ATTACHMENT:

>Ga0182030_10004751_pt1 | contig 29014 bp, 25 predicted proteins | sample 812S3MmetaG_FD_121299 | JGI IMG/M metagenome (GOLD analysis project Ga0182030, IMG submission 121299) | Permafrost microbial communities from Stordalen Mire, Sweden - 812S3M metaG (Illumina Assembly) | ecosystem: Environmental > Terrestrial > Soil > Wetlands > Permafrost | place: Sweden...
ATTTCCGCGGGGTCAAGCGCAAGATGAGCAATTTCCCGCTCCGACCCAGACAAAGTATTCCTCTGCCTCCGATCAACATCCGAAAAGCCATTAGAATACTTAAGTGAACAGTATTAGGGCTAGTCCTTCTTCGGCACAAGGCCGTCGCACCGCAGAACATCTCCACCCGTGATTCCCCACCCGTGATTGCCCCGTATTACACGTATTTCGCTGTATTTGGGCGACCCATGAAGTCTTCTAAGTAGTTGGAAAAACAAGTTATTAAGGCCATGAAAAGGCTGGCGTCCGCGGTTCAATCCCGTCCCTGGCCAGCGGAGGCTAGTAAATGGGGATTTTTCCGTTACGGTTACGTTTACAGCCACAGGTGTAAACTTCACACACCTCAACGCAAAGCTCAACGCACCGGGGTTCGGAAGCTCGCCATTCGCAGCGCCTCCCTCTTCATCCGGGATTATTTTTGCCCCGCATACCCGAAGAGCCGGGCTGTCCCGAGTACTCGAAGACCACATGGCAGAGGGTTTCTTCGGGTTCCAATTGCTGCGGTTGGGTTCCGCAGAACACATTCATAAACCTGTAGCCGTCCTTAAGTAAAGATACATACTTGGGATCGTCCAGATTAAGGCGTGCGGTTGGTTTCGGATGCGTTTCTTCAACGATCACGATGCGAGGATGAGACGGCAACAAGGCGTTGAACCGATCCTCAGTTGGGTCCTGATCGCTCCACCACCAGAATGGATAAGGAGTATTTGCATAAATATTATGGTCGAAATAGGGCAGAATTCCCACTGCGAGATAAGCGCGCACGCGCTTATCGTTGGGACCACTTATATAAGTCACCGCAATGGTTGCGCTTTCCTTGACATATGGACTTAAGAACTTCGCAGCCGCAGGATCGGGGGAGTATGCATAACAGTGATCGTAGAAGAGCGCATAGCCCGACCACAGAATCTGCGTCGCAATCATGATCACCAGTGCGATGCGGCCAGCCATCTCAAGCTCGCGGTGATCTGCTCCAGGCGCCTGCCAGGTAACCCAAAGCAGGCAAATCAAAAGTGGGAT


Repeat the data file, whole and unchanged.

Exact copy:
>Ga0182030_10004751_pt1 | contig 29014 bp, 25 predicted proteins | sample 812S3MmetaG_FD_121299 | JGI IMG/M metagenome (GOLD analysis project Ga0182030, IMG submission 121299) | Permafrost microbial communities from Stordalen Mire, Sweden - 812S3M metaG (Illumina Assembly) | ecosystem: Environmental > Terrestrial > Soil > Wetlands > Permafrost | place: Sweden...
ATTTCCGCGGGGTCAAGCGCAAGATGAGCAATTTCCCGCTCCGACCCAGACAAAGTATTCCTCTGCCTCCGATCAACATCCGAAAAGCCATTAGAATACTTAAGTGAACAGTATTAGGGCTAGTCCTTCTTCGGCACAAGGCCGTCGCACCGCAGAACATCTCCACCCGTGATTCCCCACCCGTGATTGCCCCGTATTACACGTATTTCGCTGTATTTGGGCGACCCATGAAGTCTTCTAAGTAGTTGGAAAAACAAGTTATTAAGGCCATGAAAAGGCTGGCGTCCGCGGTTCAATCCCGTCCCTGGCCAGCGGAGGCTAGTAAATGGGGATTTTTCCGTTACGGTTACGTTTACAGCCACAGGTGTAAACTTCACACACCTCAACGCAAAGCTCAACGCACCGGGGTTCGGAAGCTCGCCATTCGCAGCGCCTCCCTCTTCATCCGGGATTATTTTTGCCCCGCATACCCGAAGAGCCGGGCTGTCCCGAGTACTCGAAGACCACATGGCAGAGGGTTTCTTCGGGTTCCAATTGCTGCGGTTGGGTTCCGCAGAACACATTCATAAACCTGTAGCCGTCCTTAAGTAAAGATACATACTTGGGATCGTCCAGATTAAGGCGTGCGGTTGGTTTCGGATGCGTTTCTTCAACGATCACGATGCGAGGATGAGACGGCAACAAGGCGTTGAACCGATCCTCAGTTGGGTCCTGATCGCTCCACCACCAGAATGGATAAGGAGTATTTGCATAAATATTATGGTCGAAATAGGGCAGAATTCCCACTGCGAGATAAGCGCGCACGCGCTTATCGTTGGGACCACTTATATAAGTCACCGCAATGGTTGCGCTTTCCTTGACATATGGACTTAAGAACTTCGCAGCCGCAGGATCGGGGGAGTATGCATAACAGTGATCGTAGAAGAGCGCATAGCCCGACCACAGAATCTGCGTCGCAATCATGATCACCAGTGCGATGCGGCCAGCCATCTCAAGCTCGCGGTGATCTGCTCCAGGCGCCTGCCAGGTAACCCAAAGCAGGCAAATCAAAAGTGGGAT